Why It Works
- Because the cooking process is divided into two steps (blanching and sautéing), the turnip bulbs come out beautifully browned, while the greens stay plump and tender.
- Taking advantage of all parts of the vegetable gets the most out of a single ingredient.
Japanese baby turnips are tender, sweet, and juicy as can be. By taking advantage of both their leaves and their bulbs, this insanely easy and delicious side dish requires very few other ingredients, allowing the turnip flavor to shine through.
1 1/2 pounds (675g) Japanese (Hakurei) baby turnips, with green tops
3 tablespoons (45ml) extra-virgin olive oil, plus more for drizzling
Freshly ground black pepper
Bring a medium pot of salted water to a boil. Meanwhile, cut greens from turnip bulbs, leaving a small portion of stem (less than 1/2 inch) attached to each bulb. Wash leafy greens and turnips well of any sand. Peel turnips. (You can also leave the turnip skin on, as it's edible, in which case, just wash and scrub them extra well.) Slice each turnip pole to pole into 4 to 6 wedges of 1/2 inch thick each.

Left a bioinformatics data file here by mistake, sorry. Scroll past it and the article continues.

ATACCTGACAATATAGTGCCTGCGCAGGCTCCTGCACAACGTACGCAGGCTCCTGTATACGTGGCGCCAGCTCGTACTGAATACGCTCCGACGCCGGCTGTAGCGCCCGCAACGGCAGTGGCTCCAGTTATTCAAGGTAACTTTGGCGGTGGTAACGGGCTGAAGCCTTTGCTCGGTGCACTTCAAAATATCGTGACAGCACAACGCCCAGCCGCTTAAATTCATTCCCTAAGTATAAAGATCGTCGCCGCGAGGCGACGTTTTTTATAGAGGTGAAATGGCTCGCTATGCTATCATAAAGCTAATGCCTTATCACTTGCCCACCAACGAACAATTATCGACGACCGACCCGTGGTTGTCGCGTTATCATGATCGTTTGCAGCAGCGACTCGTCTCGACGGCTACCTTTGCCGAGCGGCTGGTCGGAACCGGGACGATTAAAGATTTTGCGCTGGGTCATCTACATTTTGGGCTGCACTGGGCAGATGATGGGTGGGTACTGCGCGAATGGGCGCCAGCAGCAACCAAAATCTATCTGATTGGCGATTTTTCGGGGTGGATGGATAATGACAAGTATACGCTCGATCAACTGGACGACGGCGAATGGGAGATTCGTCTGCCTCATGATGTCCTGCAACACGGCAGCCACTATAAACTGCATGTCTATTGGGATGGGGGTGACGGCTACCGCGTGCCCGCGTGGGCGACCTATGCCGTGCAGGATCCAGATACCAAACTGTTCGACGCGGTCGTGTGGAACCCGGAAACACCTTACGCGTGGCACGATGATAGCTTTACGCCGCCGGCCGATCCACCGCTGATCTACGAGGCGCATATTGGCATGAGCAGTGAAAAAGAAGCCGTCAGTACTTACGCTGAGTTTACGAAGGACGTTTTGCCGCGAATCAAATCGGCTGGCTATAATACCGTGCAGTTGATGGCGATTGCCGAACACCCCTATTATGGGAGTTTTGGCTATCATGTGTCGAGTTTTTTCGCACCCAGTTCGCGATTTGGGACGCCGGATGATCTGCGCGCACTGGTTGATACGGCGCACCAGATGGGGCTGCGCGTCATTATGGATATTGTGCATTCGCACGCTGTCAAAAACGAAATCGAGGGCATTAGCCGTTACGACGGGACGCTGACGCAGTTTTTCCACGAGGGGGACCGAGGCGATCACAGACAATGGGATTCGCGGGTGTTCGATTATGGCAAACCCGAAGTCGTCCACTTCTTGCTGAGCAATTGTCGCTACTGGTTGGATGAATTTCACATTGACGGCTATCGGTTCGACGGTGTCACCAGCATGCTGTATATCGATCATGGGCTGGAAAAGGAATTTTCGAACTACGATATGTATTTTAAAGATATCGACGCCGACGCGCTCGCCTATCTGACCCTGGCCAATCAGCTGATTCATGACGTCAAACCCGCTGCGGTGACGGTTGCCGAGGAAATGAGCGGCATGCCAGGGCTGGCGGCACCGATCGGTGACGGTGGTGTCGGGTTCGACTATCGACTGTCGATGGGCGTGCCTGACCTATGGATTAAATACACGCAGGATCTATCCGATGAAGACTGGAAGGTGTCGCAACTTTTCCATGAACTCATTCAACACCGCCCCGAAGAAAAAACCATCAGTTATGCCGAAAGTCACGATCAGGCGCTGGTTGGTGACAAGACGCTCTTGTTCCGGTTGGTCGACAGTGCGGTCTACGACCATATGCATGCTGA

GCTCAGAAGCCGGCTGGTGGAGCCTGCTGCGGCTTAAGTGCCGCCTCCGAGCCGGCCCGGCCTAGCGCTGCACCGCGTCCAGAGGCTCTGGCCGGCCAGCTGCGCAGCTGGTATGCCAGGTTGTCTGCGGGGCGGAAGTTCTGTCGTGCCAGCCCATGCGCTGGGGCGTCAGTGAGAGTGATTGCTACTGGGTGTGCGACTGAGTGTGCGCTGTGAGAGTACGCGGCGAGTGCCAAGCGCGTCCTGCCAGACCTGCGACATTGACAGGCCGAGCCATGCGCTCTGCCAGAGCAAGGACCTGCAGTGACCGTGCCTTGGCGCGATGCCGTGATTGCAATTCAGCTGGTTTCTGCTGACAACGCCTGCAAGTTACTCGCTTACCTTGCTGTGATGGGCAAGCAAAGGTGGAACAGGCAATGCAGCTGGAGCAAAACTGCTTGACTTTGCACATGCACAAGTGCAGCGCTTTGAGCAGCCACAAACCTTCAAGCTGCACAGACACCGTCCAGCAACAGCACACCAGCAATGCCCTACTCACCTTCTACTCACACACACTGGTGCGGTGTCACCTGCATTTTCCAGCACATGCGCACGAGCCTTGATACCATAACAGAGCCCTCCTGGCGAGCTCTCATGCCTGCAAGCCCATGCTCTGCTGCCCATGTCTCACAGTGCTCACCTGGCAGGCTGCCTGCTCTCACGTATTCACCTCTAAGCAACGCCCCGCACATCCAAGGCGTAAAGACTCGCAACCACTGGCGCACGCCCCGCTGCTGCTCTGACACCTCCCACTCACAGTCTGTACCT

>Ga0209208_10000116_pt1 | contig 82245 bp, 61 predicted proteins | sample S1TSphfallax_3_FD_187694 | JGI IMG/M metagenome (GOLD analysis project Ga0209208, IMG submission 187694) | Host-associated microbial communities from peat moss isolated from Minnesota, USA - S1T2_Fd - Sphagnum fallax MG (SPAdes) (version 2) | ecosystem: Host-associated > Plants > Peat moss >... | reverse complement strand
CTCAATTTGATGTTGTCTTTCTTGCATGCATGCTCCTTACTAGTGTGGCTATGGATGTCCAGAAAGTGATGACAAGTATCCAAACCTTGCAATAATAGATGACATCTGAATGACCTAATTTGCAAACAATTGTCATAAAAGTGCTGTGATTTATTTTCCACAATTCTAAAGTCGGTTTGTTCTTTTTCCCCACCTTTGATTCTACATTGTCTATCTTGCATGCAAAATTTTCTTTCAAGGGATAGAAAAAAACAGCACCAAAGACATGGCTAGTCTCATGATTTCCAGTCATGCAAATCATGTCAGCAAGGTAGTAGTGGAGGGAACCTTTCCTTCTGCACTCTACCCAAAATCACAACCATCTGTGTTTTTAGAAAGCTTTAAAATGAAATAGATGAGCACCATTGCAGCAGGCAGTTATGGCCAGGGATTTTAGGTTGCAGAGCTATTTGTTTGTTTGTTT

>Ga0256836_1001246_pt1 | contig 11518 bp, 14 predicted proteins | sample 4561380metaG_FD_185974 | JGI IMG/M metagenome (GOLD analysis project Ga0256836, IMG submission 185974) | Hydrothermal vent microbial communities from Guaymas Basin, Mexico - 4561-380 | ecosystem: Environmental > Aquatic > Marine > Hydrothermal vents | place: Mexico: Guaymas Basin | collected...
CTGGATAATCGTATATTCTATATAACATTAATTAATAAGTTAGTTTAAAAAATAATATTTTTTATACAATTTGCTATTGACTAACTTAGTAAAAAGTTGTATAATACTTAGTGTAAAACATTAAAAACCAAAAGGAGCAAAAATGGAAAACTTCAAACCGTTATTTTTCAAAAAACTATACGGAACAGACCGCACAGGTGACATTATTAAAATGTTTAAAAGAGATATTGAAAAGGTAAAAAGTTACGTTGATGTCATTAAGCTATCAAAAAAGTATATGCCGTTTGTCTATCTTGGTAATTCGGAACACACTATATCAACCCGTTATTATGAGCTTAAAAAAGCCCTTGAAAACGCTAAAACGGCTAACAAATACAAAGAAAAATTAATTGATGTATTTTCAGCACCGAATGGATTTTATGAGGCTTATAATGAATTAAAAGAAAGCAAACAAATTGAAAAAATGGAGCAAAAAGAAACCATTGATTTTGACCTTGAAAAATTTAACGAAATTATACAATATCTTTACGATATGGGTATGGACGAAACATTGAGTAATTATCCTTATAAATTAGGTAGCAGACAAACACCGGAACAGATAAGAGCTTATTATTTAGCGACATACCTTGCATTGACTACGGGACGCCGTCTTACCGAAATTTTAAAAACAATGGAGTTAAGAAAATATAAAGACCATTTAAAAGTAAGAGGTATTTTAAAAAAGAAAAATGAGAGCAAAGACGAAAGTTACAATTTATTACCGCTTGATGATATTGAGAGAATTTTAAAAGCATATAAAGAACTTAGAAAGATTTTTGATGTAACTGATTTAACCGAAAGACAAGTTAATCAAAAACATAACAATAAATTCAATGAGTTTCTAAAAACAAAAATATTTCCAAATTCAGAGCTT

Add leafy greens to boiling water and cook just until tender, 1 to 2 minutes. Using tongs or a spider, transfer greens to cold water to chill, then drain, squeeze out excess water, and chop into small pieces.
Heat oil in a cast iron, carbon steel, or stainless steel skillet over high heat, just until the first wisps of smoke appear. Add turnip wedges, season with salt and pepper, and cook, stirring and tossing occasionally, until well browned in spots, about 3 minutes; lower heat if turnips threaten to burn.
Add chopped greens and toss to combine, cooking just until greens are warmed through, about 1 minute longer. Drizzle with fresh oil, season with salt and pepper, and serve.
This Recipe Appears In
|Nutrition Facts (per serving)|
|Amount per serving|
|% Daily Value*|
|Total Fat 10g||13%|
|Saturated Fat 1g||7%|
|Total Carbohydrate 9g||3%|
|Dietary Fiber 3g||12%|
|Total Sugars 5g|
|Vitamin C 20mg||99%|
|*The % Daily Value (DV) tells you how much a nutrient in a food serving contributes to a daily diet. 2,000 calories a day is used for general nutrition advice.|